Mander: Structural adjustment programs are the basic way that the World Bank gives its so-called loans. The loans are supposed to get countries to lift themselves up out of poverty. Everybody thinks that World Bank loans are good things. There are times when they are good things. But most of these loans are given on the basis of a nation agreeing to a set of rules that structurally adjust its economy to make it compatible with the structural adjustments going on in other countries and with the gene ral shape of the globalized economy. So the World Bank is going around from door to door, more or less, and redesigning everybody's economy so that they will be a part of the same general economy, and so that they will all be connected to one another — like a standard-gauge railway.

The rules of structural adjustment include such things as eliminating laws formerly in place, such as not letting foreigners come in and take over corporations, banks, and infrastructure, and ensuring that locals always had a controlling interest. You had to get rid of those rules, of course. So, automatically, structural adjustment creates foreign domination of national economies. Local businesses are injured.

Structural adjustment also puts caps on social welfare. Countries are supposed to have wage controls, but not price controls — that is, you can control wages, but you cannot control prices. And the former models of production which were called "import su bstitution models," where nations tried very hard for self-sustainability, have to be sacrificed for export economies. That is to say, you drop import substitution programs and you promote export economy programs. Things like public services are cut way b ack, but public infrastructure is supposed to get a certain amount of the money that you are loaned, and you then build more highways, more roads and so on. You create a condition which speeds up economic activity. Those are just some of the rules, but th ere are many more.

How could anyone expect that a country would be better off under those rules? If anything, they lose the ability to control themselves. The elites of those countries who participate in this process, who become part of the boards of the corporations and so on, they benefit. But most people lose their livelihoods, their homes, their ability to survive, and have to get on their feet and start wandering around looking for something to eat. Basically, that is what's happened. The bankers and the financiers and the economists and the government people who conceive of all this are the ones who benefit from the process.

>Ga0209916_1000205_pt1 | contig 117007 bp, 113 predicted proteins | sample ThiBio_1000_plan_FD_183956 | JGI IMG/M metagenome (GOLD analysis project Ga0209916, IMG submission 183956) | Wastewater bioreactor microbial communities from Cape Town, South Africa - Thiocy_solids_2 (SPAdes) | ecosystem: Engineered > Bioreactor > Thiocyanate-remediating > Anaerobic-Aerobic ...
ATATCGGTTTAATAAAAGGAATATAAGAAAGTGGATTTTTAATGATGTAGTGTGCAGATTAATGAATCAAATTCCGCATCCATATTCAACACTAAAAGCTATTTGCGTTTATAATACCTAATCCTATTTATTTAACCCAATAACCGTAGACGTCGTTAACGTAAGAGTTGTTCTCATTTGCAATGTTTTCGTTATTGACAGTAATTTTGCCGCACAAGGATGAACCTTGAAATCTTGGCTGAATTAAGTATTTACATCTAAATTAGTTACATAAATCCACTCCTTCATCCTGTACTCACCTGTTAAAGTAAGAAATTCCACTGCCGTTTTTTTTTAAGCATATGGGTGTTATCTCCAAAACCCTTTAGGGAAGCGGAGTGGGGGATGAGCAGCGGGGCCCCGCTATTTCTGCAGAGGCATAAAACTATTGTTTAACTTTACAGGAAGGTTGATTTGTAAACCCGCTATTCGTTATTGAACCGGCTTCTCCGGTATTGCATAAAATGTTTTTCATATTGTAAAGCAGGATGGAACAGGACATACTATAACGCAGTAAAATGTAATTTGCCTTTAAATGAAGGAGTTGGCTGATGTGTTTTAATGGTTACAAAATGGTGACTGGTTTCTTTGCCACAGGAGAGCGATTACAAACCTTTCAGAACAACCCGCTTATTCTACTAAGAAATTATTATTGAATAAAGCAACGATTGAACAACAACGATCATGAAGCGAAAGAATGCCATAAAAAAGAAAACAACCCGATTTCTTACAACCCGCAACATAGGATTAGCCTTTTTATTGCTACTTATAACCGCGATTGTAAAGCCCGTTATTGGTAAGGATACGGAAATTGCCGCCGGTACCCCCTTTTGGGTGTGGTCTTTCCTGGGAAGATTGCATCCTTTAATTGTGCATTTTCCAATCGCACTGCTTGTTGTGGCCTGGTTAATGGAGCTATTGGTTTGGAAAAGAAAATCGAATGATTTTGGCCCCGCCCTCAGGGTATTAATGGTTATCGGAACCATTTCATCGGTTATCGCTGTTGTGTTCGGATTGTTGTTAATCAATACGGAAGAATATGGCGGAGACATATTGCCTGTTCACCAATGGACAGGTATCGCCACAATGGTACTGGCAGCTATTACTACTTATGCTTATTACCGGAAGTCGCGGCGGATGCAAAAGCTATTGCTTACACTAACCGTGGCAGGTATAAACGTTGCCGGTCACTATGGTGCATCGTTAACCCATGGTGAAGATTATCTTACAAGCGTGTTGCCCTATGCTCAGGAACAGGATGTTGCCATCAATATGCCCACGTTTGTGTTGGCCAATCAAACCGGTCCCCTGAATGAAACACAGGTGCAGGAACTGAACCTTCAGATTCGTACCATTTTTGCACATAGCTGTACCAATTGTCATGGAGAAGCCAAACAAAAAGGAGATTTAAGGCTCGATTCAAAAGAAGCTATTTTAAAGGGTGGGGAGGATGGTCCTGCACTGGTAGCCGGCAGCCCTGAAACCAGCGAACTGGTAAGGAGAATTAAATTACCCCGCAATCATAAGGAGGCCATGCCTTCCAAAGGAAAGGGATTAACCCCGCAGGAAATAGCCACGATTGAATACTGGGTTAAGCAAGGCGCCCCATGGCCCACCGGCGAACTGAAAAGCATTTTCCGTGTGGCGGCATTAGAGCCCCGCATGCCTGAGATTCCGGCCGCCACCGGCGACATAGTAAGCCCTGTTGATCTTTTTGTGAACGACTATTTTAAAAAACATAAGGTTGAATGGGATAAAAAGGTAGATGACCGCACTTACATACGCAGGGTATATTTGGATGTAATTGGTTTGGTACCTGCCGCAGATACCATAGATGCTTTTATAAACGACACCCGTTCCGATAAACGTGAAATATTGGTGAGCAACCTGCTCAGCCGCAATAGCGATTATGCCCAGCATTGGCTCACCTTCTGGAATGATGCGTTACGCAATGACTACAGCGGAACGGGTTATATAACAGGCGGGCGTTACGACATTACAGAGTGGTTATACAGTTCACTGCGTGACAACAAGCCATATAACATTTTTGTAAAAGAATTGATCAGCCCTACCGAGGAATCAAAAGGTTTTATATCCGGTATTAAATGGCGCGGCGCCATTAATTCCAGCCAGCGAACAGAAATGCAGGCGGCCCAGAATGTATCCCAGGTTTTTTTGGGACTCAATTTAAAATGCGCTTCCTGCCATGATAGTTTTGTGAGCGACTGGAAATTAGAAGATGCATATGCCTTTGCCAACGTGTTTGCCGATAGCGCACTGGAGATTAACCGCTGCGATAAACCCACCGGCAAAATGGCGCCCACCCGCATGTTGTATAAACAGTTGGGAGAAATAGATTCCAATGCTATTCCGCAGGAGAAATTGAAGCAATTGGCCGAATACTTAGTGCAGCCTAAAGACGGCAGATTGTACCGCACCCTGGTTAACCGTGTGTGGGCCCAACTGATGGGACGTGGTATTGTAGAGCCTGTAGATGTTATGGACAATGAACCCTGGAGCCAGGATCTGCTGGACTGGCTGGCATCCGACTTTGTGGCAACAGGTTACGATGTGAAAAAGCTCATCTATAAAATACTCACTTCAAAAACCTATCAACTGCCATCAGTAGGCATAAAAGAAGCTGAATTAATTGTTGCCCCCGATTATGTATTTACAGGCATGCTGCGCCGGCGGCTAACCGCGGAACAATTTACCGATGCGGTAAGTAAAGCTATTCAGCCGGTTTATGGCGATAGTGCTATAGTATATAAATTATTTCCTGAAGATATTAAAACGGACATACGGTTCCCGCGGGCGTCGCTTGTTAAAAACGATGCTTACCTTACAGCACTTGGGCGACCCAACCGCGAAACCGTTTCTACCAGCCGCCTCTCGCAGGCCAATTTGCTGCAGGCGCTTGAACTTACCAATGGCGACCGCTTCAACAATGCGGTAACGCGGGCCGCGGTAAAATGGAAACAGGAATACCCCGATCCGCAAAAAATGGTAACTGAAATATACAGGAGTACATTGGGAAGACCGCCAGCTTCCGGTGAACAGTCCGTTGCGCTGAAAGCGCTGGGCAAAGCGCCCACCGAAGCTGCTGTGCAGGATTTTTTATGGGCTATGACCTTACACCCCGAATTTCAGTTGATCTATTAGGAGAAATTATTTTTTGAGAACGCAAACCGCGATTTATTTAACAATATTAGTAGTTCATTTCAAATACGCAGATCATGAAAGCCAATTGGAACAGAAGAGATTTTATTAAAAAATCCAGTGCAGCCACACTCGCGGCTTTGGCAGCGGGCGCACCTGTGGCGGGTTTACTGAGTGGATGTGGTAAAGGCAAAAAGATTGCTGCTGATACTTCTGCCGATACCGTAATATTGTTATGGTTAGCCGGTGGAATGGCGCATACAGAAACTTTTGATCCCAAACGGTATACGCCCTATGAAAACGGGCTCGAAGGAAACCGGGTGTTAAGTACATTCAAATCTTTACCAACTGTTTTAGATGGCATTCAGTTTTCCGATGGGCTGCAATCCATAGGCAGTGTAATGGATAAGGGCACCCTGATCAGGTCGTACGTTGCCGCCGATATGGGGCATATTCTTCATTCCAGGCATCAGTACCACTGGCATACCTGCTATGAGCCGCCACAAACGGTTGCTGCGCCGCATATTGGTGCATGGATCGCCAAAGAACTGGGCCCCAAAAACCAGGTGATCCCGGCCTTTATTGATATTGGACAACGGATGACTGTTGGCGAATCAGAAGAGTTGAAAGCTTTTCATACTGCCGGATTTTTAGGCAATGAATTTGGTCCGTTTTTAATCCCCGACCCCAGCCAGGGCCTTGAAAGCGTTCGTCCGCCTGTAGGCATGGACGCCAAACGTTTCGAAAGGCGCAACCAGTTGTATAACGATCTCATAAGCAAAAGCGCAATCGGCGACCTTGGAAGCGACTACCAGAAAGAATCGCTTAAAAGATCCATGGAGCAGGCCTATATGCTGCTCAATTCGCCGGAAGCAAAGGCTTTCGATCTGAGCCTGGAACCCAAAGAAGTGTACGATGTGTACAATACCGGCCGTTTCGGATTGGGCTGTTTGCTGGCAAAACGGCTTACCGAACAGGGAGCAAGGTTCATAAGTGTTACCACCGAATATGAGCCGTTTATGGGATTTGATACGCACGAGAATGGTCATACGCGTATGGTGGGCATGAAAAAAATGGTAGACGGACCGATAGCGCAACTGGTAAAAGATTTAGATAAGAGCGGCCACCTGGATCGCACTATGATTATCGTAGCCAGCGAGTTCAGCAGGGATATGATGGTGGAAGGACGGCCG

It's almost as though people got together and said, "What kind of economic system would work best for us?" The global economy is it. That's the economic system that works best for the corporations and the bureaucracies that control the process. And part o f what they do is that they tell us that it's good. Why would they tell us it's bad? They tell us it's good.

London: Some people feel that now that communism has collapsed, free-market capitalism may be next. After all, the economy can't continue to grow forever — at some point, an exponential curve has to either level off or crash.

Mander: I think that if I say "Yes, we have to rethink capitalism," then it gets reduced to, "Oh, he's anti-capitalist." It's not capitalism in particular that has to be rethought, it's the whole economic structure. The global economy is not capita lism. I have a master's degree in economics, and I know this is not capitalism. What we have now is a centrally controlled economy. The only capitalism that takes place is among the people who have no part in the real benefits of the system — you know, t he people at the lower rungs have some capitalism going with small stores and so on. But, basically, the great part of the system doesn't function in a capitalist manner. It's not a socialist manner either. It's some kind of hodge-podge of connections tha t have been put together for greasing the skids of advanced development and growth and corporate benefit.

Free trade? Free market? We don't have either of those either. We have some kind of combination. What we have is a corporate take-over of the rules and a lot of corporate authority.

London: Corporatism?

Mander: Yes, a corporate economy — an economy that is good for corporations. It's not capitalism exactly, and it's not socialism exactly, and it's not anarchy either. It's a different of system of organization in which corporations exercise the co ntrol and reap the benefits.

London: You've written that one of the insidious effects of the global economy is the creation of monocultures defined by satellite television and global marketing. What's wrong with kids in Nepal wearing Reebok shoes and wearing Madonna T-shirts i f we here in the States are eating sushi and listening to Brazilian pop music?

Mander: There is nothing really wrong with any of it. That's not the point. I don't think that any human being is wrong for wanting something, or even using something. Why shouldn't a kid wear Nikes? What we have to take a look at is the multiplici ty of rearrangements and new rules that creates kids in Nepal dying to get hold of Air Jordan sneakers, and what that expresses in terms of homogenized viewpoints and the loss of cultural diversity and so on. Are we gaining more or losing more? That's wha t people really need to focus on, and that's what we need to decide.